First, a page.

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Assisting poor and marginalised groups to realise an adequate standard of living
Developing housing rights and basic services jurisprudence.
Ensuring pro-poor legal and policy frameworks and developing socio-economic rights jurisprudence
Ensuring pro-poor legal and policy frameworks and developing socio-economic rights jurisprudence

State v Limaphi and 11 Others ('Kennedy 12')

criminal trial  - Abahlali baseMjondolo - Kennedy 12 - Durban Regional Court

SERI, together with Trudie Nichols Attorneys in Durban, provides legal representation to 12 activists brought to trial on spurious charges in the Durban Regional Court. On 27 and 28 September 2009, armed attacks took place on Abahlali baseMjondolo (AbM) members residing in Kennedy Road Informal Settlement, where a number of members were evicted from the settlement by an armed gang, with police complicity.

In the aftermath, 12 members of AbM were brought to trial on charges ranging from public violence to murder in what was a highly politicised trial with little to no evidence supplied by the state.  

On 18 July 2011, the trial eventually concluded with all 12 members being acquitted of all charges. The charges were based on evidence which now appears almost certainly to have been manufactured. Magistrate Sharon Marks dismissed all of the charges against the activists after she labelled the state’s witnesses “belligerent”, “unreliable” and “dishonest”. Magistrate Marks found that, while she had no doubt that violence had taken place in the Kennedy Road settlement in late September 2009, there was no evidence that the AbM activists had been responsible. She expressed disquiet that police identity parade witnesses had been coached to point out members of an Imfene dance group closely associated with AbM – rather than anyone who had been seen perpetrating any of the violence.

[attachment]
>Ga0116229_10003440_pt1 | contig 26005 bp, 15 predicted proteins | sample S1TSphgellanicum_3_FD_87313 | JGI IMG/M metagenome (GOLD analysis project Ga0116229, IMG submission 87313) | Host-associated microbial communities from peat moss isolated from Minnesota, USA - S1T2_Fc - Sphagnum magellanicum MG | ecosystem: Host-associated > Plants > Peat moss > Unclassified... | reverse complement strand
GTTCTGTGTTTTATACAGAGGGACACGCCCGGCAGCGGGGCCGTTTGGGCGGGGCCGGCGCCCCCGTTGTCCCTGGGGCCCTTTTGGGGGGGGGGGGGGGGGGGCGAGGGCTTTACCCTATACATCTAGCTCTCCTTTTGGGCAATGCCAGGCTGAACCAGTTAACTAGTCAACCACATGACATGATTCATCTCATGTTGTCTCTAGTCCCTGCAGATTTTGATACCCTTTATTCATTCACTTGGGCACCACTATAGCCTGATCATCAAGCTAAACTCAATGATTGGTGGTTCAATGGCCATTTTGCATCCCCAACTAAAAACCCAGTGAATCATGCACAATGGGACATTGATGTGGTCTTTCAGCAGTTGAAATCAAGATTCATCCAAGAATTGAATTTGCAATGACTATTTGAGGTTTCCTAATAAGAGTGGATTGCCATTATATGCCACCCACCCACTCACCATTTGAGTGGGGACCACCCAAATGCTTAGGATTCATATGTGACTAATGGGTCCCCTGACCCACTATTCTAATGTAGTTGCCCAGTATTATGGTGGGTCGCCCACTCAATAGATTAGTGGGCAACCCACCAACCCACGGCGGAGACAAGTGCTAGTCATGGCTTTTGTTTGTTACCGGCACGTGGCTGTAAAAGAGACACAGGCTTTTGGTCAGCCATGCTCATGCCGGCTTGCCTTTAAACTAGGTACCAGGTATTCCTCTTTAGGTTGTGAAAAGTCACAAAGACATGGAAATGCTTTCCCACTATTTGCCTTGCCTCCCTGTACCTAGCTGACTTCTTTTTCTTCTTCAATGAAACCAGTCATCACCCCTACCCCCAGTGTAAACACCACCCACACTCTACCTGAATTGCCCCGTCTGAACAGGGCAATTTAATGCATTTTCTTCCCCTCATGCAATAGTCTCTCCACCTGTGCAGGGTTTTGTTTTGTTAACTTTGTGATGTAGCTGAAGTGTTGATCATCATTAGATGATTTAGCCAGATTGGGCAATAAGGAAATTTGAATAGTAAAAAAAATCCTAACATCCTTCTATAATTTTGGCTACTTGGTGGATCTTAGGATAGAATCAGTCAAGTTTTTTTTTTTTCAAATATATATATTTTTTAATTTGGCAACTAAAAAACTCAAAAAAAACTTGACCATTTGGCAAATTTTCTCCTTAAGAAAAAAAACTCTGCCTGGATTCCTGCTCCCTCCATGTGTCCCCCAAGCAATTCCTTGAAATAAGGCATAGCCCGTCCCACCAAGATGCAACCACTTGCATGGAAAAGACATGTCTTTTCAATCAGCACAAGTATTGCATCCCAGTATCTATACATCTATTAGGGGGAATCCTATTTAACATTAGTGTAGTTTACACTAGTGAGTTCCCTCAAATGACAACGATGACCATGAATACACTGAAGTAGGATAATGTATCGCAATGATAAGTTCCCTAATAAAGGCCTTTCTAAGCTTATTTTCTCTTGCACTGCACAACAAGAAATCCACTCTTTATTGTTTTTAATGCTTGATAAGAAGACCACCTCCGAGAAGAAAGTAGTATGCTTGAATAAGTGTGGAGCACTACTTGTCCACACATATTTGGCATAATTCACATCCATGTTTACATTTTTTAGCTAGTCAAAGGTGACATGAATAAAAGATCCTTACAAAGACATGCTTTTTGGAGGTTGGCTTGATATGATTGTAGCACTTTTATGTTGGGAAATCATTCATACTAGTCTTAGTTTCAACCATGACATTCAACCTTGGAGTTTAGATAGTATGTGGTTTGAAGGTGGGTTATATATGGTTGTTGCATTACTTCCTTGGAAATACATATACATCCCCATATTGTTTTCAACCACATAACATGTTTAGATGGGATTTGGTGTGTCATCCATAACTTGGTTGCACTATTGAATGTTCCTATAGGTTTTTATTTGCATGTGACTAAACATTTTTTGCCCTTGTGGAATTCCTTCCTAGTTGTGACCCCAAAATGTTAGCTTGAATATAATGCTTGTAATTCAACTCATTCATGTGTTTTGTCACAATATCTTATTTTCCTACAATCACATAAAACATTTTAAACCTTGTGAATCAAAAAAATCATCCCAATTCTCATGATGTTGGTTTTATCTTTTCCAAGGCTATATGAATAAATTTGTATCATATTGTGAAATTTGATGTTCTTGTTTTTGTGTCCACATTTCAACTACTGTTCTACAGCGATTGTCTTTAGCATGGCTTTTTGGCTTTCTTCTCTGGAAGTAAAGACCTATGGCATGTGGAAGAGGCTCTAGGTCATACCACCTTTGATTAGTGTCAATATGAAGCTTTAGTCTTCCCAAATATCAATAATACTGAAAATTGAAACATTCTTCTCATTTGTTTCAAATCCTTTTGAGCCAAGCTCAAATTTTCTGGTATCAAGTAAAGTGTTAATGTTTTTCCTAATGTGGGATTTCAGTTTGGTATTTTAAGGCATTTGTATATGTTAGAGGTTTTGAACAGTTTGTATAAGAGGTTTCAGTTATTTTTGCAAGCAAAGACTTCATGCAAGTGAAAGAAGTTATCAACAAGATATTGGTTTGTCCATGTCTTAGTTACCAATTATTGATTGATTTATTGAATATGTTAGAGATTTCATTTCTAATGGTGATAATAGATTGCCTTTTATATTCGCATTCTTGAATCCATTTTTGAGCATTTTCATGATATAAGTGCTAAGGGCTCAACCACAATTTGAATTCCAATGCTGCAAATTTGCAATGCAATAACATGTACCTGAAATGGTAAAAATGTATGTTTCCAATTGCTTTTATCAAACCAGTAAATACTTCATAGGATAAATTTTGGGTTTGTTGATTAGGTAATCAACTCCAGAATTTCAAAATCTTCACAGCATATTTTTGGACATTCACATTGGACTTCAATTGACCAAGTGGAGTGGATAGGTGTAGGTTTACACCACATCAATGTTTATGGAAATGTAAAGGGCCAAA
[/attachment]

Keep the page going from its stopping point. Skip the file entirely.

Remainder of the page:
• Read SERI's media release here.
  • Read Abahlali baseMjondolo's press release here.
  • Volume 1 of the trial transcript (29 November 2010) here.
  • Volume 2 (1 December 2010) here.
  • Volume 3 (including the judgment of 18 July 2011) here.